French Forces Neutralized Over 50 Jihadists In Mali, Says Defence Minister


The French government is claiming credit for taking out over 50 terrorists in Mali with ties to Al-Qaeda. The attack occurred near the borders Mali shares with Niger and Burkina Faso. A drone detected a motorcycle caravan moving towards a military base. Although the caravan split up and tried to find cover, it was too late, as French forces sent in two fighter jets and a drone with missile launching capabilities. In addition to the loss of over 50 terrorists, over 30 motorcycles were destroyed, and four terrorists were captured alive. Additionally, various explosives and suicide vests were found, giving further credence to the idea that the terrorists were moving to attack a nearby base.

French defence minister Florence Parly has called the mission one of great importance and has stated that it dealt a significant blow to jihadist forces in the region. France has been focused for some time on curbing the influence of the Islamic State in the Greater Sahara (ISGS) group. It has been speculated that their focus on this group has allowed Al-Qaeda to build up its strength and numbers in the background. However, this military raid proves that France has not let up on them either.

This military attack comes at a time when France has announced its intentions to begin withdrawing some of its military presence by the end of the year. The hope is to pull back several hundred troops, though this is unfortunately not due to a perceived decrease in tensions. Rather, France hopes that other interested European countries will step in and assist. Countries such as Estonia have already assisted on military missions and the Czech Republic as well as Sweden are expected to send military contingents to the region in 2021. In response to the increasingly global commitment to bringing peace to the Sahel region, Parly stated, “France was alone for a long time, but it is no longer alone…I’m very optimistic that we’re now going to shift gears.”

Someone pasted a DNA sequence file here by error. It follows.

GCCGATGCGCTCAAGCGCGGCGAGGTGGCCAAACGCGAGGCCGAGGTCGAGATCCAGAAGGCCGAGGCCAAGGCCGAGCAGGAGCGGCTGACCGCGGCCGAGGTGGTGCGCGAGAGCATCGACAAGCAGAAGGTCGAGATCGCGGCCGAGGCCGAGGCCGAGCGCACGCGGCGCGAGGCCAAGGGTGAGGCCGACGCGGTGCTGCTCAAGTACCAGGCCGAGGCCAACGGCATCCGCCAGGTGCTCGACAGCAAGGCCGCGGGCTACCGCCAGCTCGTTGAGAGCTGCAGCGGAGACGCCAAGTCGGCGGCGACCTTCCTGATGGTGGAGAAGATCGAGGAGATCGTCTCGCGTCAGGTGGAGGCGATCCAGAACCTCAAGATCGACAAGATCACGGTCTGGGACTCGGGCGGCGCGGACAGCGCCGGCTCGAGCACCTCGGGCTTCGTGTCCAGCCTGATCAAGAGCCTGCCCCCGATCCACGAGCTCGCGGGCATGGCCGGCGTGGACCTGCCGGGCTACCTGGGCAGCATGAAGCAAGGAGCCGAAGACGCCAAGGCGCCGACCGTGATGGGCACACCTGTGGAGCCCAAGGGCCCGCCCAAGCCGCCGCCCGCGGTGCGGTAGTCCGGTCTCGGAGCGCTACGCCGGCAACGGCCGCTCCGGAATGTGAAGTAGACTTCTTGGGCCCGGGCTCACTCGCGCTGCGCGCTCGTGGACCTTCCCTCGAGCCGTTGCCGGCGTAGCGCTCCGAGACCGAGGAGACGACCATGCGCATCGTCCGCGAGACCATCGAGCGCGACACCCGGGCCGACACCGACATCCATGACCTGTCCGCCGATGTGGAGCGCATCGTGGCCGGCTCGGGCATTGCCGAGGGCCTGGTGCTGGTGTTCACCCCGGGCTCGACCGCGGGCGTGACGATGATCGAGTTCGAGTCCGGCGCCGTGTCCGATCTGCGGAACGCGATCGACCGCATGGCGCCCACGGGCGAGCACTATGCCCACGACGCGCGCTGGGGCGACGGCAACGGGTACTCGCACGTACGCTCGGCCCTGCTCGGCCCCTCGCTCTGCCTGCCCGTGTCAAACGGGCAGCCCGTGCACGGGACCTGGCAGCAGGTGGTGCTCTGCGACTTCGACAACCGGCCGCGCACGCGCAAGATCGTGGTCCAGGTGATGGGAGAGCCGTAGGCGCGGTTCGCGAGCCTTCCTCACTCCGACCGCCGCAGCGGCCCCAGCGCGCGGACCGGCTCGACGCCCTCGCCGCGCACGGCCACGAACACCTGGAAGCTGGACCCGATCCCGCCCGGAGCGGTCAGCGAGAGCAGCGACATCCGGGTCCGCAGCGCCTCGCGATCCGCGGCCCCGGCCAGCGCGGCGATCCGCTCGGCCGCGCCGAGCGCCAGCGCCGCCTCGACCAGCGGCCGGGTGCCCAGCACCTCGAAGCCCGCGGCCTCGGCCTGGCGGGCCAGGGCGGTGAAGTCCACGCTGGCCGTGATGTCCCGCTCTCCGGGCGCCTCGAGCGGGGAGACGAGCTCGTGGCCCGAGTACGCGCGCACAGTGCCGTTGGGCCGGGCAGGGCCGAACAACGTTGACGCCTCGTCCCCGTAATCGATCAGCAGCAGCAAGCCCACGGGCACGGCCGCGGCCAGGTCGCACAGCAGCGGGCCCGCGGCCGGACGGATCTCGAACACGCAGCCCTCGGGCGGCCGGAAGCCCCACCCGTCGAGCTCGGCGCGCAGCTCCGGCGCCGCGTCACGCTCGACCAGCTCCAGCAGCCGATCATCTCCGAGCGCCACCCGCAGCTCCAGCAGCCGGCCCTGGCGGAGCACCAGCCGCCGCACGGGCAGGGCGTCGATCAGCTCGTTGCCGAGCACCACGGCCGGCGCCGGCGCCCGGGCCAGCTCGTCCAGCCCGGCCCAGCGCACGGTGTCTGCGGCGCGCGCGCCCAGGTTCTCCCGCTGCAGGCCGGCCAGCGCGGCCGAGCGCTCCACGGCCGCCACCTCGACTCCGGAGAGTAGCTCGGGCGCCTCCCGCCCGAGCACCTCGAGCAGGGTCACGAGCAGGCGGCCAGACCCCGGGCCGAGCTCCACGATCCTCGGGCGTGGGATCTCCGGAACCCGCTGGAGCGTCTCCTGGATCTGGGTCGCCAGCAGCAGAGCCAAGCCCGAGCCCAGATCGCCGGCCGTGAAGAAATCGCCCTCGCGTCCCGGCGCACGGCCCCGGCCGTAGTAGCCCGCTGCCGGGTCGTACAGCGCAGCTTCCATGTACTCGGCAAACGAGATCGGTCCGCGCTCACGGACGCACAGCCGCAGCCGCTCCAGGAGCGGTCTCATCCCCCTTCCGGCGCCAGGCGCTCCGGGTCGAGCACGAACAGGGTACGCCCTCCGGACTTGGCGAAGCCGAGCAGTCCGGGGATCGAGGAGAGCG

While the ultimate goal is to bring peace to the region and enable African nations to maintain their own security once the biggest threats have been eliminated, there has been no detailed plan of how this will occur. The French forces have been in the region for seven years, and there is still no end in sight to the growing conflict. Perhaps it can be said that the state of affairs would be much worse if France was not present, but there is enough evidence to say that more must be done. The presence of additional countries in the region may serve as a deterrent to the terrorist forces as the influence, capability, and size of the military presence of these countries would far outweigh theirs. However, this is not guaranteed, and this solution still comes too close to the occurrence of violence rather than de-escalation.

At present it is unclear if African countries are coming together to discuss a joint plan to combat the growing spread of jihadist terrorism. Instead, it seems to be the case that each country is individually working with the French foreign ministry. A more united effort, and joint negotiations may be a step in the right direction to creating effective solutions. Lastly, it was announced in October that several key members of the extremist groups wanted to meet and negotiate with the government of Mali. While this was initially discounted as a good idea by the French, perhaps it is something that should be undertaken, provided there is first a prior discussion with the involved countries and that these negotiations take place in a visible and secured environment.

After several years of unrest and violence, it is time to rethink the nature of the solution for peace and security in the Sahel region. While greater involvement of foreign countries may be beneficial, and they arguably have an interest in the peace and stability of that region, this does not mean that ramping up the military presence is required. It may also be time to explore avenues of negotiation. What is clear is that this problem plagues many countries and the solution does not rest with one singular state. Rather, there must be increased cooperation and consideration if an effective solution is to present itself.